The Register Targets page allows us to select a list of instances that we can register as targets for our load balancer. Select the Instance running our web server listening on port 8080 and click “Add to registered”.
Now that the target is added to the Registered targets list on port 80 be sure to select it and click “Next: Review”. Registering the target an easy step to miss in this two part process!
Review the configuration we walked through and click “Create”
What does the Application Load Balancer wizard create in AWS?
A load balancer creates a variety of objects that will not be deleted when you delete a load balancer. To avoid surprise costs we will continue our best practice of tagging created objects so we can track them in our resource group.
A load balancer Security Group is created with an inbound allow rule of HTTP port 80 that firewalls traffic into our load balancer. You can tag the security group with a Key
A load balancing Target Group is created with a route to port 8080 and registers our web server Instance. We know the target is good when the status is “healthy”. You can tag the target group with a Key
Public IPv4 interfaces are created for the load balancer in each zone. You can find them on the EC2 Network & security page under Network Interfaces.
Finally, the load balancer itself! From the load balancer, you can get the DNS name which we will use to see the welcome page of our NGINX server. You can also get additional details and view the Listener that we configured in the wizard.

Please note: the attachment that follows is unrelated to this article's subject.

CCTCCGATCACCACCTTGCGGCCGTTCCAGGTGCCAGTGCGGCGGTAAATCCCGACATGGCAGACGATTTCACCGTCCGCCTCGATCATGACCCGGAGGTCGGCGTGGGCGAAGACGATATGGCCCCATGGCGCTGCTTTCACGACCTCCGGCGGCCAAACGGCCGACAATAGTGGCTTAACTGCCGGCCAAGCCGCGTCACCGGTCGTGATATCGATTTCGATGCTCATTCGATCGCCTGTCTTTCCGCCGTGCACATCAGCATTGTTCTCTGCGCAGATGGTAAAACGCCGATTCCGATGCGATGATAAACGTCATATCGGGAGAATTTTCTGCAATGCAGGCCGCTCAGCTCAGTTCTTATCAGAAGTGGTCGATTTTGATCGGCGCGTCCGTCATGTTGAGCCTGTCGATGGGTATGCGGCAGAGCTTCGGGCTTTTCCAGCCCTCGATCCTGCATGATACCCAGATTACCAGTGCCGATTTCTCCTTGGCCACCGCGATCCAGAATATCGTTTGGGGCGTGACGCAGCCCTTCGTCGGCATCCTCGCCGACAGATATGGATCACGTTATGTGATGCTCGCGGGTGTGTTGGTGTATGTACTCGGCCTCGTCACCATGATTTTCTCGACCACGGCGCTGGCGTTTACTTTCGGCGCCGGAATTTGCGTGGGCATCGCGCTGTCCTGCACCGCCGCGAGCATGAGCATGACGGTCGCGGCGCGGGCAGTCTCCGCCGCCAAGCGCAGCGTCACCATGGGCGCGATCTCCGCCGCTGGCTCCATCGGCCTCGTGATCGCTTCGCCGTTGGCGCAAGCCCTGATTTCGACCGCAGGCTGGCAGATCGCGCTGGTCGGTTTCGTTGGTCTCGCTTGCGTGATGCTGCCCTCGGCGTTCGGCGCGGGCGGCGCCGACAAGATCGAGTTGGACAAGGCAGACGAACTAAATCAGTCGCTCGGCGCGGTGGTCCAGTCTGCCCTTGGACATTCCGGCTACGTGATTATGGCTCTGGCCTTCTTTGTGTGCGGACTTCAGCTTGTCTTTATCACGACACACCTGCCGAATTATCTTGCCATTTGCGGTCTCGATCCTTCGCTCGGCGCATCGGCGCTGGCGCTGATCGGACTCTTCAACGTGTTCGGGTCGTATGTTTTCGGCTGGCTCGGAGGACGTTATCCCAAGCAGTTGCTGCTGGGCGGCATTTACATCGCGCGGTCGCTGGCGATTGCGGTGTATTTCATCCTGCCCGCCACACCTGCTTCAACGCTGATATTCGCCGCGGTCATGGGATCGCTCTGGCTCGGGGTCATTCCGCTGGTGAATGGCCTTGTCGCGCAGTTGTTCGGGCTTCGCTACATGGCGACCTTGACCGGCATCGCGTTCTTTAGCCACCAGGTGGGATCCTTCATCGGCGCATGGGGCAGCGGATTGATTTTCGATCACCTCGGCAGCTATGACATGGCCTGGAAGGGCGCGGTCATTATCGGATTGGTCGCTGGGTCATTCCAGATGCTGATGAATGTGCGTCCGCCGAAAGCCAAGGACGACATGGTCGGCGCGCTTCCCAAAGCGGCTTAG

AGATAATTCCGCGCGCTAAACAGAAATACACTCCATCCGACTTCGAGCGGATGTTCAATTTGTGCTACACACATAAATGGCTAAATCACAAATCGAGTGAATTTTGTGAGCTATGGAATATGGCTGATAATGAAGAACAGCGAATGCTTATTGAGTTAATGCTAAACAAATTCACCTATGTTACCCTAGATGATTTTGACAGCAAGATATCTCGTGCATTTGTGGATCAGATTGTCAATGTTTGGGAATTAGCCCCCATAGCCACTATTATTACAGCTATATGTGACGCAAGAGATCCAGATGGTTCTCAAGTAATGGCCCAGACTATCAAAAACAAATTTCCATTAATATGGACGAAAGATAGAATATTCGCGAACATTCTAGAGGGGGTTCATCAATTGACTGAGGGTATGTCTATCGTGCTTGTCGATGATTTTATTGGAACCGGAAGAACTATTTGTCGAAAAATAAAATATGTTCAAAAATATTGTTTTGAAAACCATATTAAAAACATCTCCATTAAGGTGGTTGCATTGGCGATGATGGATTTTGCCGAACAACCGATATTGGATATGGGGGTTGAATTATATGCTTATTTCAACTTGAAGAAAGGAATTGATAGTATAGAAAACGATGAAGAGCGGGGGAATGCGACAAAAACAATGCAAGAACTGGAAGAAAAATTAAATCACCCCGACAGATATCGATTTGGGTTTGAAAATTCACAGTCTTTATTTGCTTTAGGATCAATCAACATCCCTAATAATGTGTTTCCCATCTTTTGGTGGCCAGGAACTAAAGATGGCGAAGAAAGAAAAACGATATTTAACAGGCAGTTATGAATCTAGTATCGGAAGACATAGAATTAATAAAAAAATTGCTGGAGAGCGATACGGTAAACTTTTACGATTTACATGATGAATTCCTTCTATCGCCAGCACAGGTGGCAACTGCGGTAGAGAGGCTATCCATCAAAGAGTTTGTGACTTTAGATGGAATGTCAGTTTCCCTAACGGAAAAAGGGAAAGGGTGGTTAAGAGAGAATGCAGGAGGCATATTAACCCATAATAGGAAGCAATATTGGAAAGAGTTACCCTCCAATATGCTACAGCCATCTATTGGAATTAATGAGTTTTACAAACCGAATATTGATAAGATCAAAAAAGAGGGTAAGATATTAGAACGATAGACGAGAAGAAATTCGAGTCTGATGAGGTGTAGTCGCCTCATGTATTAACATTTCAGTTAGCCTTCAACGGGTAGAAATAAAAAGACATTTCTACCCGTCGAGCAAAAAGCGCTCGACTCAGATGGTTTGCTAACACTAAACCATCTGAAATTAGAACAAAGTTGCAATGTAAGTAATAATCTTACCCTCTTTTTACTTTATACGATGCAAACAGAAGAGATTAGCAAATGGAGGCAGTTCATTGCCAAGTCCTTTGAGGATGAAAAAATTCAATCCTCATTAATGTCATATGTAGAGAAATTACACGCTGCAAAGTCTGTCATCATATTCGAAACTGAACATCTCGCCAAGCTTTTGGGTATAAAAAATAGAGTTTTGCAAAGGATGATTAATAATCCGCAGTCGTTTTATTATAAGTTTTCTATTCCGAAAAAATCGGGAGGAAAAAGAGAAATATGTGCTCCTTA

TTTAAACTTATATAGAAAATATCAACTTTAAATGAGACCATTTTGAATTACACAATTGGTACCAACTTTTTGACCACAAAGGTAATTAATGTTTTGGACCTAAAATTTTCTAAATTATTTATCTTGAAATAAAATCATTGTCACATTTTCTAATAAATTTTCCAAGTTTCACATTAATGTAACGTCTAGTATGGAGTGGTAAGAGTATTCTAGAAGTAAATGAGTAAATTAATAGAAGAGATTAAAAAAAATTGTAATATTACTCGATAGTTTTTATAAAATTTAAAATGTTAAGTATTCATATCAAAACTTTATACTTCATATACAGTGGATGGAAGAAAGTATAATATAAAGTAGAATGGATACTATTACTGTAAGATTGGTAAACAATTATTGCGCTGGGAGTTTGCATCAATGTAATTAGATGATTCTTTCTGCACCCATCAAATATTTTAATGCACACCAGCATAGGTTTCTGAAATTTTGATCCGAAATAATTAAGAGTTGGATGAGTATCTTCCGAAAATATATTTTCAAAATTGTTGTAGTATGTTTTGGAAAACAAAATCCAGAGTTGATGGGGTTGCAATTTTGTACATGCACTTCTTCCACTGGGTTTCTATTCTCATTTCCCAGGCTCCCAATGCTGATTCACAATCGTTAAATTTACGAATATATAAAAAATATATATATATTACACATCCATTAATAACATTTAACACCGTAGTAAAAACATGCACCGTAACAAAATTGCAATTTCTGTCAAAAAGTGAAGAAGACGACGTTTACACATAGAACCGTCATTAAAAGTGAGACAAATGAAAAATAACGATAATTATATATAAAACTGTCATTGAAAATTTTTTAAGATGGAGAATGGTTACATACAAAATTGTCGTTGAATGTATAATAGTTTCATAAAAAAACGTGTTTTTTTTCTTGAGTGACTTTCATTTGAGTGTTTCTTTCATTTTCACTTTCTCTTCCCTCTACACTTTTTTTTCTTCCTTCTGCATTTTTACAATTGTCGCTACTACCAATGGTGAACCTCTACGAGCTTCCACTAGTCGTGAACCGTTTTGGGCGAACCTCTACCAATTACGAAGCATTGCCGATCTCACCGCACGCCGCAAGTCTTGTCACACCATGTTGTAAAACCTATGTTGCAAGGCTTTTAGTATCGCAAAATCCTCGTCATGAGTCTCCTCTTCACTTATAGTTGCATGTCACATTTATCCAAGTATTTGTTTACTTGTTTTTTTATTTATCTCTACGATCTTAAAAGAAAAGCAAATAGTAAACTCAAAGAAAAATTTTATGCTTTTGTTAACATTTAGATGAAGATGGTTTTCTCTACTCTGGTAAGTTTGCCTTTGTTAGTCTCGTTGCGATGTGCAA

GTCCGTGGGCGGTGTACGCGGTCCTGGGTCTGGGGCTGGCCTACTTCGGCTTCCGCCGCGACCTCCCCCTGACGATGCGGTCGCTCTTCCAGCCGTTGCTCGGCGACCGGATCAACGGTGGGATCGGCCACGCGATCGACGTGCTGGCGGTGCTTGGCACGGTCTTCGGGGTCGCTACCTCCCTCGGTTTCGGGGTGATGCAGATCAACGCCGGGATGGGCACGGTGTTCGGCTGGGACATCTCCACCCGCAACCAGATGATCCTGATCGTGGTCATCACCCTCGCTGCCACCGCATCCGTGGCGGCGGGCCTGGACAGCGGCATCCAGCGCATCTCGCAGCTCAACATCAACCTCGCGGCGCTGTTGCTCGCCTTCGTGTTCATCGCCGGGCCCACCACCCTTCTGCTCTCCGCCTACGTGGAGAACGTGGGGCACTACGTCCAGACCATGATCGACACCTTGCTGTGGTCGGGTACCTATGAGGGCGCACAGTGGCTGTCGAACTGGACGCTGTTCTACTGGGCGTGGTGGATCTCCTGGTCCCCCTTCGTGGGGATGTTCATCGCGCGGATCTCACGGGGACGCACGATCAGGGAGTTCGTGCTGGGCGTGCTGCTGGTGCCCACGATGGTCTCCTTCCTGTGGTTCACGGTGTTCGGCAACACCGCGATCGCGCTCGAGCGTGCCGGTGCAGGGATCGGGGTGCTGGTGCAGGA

Open up your favorite web browser and enter the load balancer DNS name to get our custom message. We are connecting to the load balancer listening on port 80 which is forwarding the traffic to our web server listening on port 8080.
Our resource group contains the following objects that we have manually tagged in AWS.
Tuono eliminates the manual steps with concepts you already understand.
Writing infrastructure as code does not have to be complicated. Managing security and inventory deployed into AWS also does not have to be a long manual process. Tuono can help remove all of this complexity.
When we previously walked through how to create an AWS web server we introduced networking, security and how to deploy and customize a VM in a Tuono Blueprint. To deploy an application load balancer we will continue to grow those concepts with the introduction of a few new objects.
A service is defined to declare traffic flow between our resources. In this example, we are creating an external service for HTTP over port 80 and an internal service for HTTP over port 8080. Our defined services can now be used in our firewall, VM and load balancer objects.
service: external-http: port: 80 protocol: http internal-http: # traffic for the web service internally port: 8080 protocol: http
We modify our firewall to use the internal service that opens port 8080.
firewall: fw-internal-access: rules: - services: internal-http to: self - protocols: ssh to: self
Then we provide the internal service to our VM object which allows traffic to flow at the Instance security group level.
vm: webserver-var: nics: provides: internal-http